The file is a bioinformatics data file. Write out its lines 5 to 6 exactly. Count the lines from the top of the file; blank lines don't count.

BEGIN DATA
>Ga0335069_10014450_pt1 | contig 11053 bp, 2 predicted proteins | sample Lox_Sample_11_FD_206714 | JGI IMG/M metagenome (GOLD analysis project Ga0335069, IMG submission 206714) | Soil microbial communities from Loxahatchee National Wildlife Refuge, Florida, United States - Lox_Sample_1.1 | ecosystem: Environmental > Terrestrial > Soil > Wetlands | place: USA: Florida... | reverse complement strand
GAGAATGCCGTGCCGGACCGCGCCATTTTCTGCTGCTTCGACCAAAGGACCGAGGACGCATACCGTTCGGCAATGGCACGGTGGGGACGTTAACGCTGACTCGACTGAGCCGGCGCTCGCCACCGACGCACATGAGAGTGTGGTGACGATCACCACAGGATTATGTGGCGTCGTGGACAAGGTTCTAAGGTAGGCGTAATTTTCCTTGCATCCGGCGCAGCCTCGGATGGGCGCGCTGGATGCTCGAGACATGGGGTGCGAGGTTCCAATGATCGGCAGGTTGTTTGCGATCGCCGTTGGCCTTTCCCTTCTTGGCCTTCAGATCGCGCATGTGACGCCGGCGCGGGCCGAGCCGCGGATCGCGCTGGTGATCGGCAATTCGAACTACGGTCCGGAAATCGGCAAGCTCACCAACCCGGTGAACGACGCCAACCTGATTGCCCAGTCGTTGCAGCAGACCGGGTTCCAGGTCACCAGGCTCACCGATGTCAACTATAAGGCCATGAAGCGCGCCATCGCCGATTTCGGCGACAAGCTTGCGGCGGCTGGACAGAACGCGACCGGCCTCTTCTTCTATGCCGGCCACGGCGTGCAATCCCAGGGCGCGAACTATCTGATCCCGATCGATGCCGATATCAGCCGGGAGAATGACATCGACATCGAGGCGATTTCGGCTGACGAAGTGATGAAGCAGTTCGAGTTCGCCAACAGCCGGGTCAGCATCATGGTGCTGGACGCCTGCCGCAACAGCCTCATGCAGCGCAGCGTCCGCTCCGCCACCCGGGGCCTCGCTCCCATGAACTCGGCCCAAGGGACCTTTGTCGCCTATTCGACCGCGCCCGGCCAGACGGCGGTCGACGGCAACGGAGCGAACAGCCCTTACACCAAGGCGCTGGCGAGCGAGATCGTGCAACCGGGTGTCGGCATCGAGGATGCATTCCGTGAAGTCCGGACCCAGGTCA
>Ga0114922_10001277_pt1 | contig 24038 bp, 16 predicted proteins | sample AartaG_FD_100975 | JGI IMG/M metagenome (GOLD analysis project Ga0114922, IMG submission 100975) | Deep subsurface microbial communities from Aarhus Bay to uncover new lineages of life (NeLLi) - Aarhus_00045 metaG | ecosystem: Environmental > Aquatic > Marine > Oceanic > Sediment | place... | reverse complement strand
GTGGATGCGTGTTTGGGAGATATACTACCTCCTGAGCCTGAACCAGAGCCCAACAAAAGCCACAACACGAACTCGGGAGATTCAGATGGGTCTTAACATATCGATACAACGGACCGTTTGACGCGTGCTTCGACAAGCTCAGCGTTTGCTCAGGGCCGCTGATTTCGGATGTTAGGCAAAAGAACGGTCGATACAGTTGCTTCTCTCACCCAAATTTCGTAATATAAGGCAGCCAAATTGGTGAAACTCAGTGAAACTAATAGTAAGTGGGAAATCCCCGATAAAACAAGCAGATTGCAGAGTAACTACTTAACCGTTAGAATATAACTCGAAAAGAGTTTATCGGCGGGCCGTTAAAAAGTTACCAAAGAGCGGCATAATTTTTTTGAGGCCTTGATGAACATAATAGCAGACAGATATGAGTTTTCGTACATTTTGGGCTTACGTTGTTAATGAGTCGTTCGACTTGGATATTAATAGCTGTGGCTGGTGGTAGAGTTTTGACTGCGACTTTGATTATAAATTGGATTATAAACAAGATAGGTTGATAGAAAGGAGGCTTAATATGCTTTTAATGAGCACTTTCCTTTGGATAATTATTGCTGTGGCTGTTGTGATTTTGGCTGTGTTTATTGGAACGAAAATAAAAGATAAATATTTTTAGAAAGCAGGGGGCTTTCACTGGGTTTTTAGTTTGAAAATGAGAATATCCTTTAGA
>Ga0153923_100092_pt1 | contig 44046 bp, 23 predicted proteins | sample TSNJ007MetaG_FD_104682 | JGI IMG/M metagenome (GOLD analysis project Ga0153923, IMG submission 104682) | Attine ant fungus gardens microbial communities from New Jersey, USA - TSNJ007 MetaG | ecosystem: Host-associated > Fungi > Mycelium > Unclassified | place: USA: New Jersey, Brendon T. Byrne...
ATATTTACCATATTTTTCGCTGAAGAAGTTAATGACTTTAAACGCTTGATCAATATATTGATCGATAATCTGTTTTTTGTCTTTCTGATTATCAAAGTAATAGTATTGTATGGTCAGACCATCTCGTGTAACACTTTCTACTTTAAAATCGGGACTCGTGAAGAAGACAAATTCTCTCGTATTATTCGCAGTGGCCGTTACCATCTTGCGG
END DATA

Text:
>Ga0153923_100092_pt1 | contig 44046 bp, 23 predicted proteins | sample TSNJ007MetaG_FD_104682 | JGI IMG/M metagenome (GOLD analysis project Ga0153923, IMG submission 104682) | Attine ant fungus gardens microbial communities from New Jersey, USA - TSNJ007 MetaG | ecosystem: Host-associated > Fungi > Mycelium > Unclassified | place: USA: New Jersey, Brendon T. Byrne...
ATATTTACCATATTTTTCGCTGAAGAAGTTAATGACTTTAAACGCTTGATCAATATATTGATCGATAATCTGTTTTTTGTCTTTCTGATTATCAAAGTAATAGTATTGTATGGTCAGACCATCTCGTGTAACACTTTCTACTTTAAAATCGGGACTCGTGAAGAAGACAAATTCTCTCGTATTATTCGCAGTGGCCGTTACCATCTTGCGG